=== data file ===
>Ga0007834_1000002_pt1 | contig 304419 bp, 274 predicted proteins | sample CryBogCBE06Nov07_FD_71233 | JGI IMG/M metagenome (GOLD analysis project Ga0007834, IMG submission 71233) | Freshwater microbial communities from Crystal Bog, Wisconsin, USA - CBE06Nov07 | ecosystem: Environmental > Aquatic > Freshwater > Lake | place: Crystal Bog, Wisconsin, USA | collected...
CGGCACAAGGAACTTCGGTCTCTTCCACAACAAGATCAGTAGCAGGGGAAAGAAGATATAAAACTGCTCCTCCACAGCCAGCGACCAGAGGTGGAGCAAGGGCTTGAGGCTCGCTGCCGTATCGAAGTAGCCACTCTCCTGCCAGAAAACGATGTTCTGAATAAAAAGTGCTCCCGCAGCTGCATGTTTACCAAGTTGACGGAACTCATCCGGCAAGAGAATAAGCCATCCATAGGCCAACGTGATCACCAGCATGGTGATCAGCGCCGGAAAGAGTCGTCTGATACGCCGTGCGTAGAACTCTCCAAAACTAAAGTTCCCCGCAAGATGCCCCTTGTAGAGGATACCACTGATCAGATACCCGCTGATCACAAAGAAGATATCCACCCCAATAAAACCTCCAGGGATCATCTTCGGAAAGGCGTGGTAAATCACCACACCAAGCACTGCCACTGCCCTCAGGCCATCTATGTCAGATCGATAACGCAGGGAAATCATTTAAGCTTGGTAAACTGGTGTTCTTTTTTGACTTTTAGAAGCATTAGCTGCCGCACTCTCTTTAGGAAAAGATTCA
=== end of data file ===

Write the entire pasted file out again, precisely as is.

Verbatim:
>Ga0007834_1000002_pt1 | contig 304419 bp, 274 predicted proteins | sample CryBogCBE06Nov07_FD_71233 | JGI IMG/M metagenome (GOLD analysis project Ga0007834, IMG submission 71233) | Freshwater microbial communities from Crystal Bog, Wisconsin, USA - CBE06Nov07 | ecosystem: Environmental > Aquatic > Freshwater > Lake | place: Crystal Bog, Wisconsin, USA | collected...
CGGCACAAGGAACTTCGGTCTCTTCCACAACAAGATCAGTAGCAGGGGAAAGAAGATATAAAACTGCTCCTCCACAGCCAGCGACCAGAGGTGGAGCAAGGGCTTGAGGCTCGCTGCCGTATCGAAGTAGCCACTCTCCTGCCAGAAAACGATGTTCTGAATAAAAAGTGCTCCCGCAGCTGCATGTTTACCAAGTTGACGGAACTCATCCGGCAAGAGAATAAGCCATCCATAGGCCAACGTGATCACCAGCATGGTGATCAGCGCCGGAAAGAGTCGTCTGATACGCCGTGCGTAGAACTCTCCAAAACTAAAGTTCCCCGCAAGATGCCCCTTGTAGAGGATACCACTGATCAGATACCCGCTGATCACAAAGAAGATATCCACCCCAATAAAACCTCCAGGGATCATCTTCGGAAAGGCGTGGTAAATCACCACACCAAGCACTGCCACTGCCCTCAGGCCATCTATGTCAGATCGATAACGCAGGGAAATCATTTAAGCTTGGTAAACTGGTGTTCTTTTTTGACTTTTAGAAGCATTAGCTGCCGCACTCTCTTTAGGAAAAGATTCA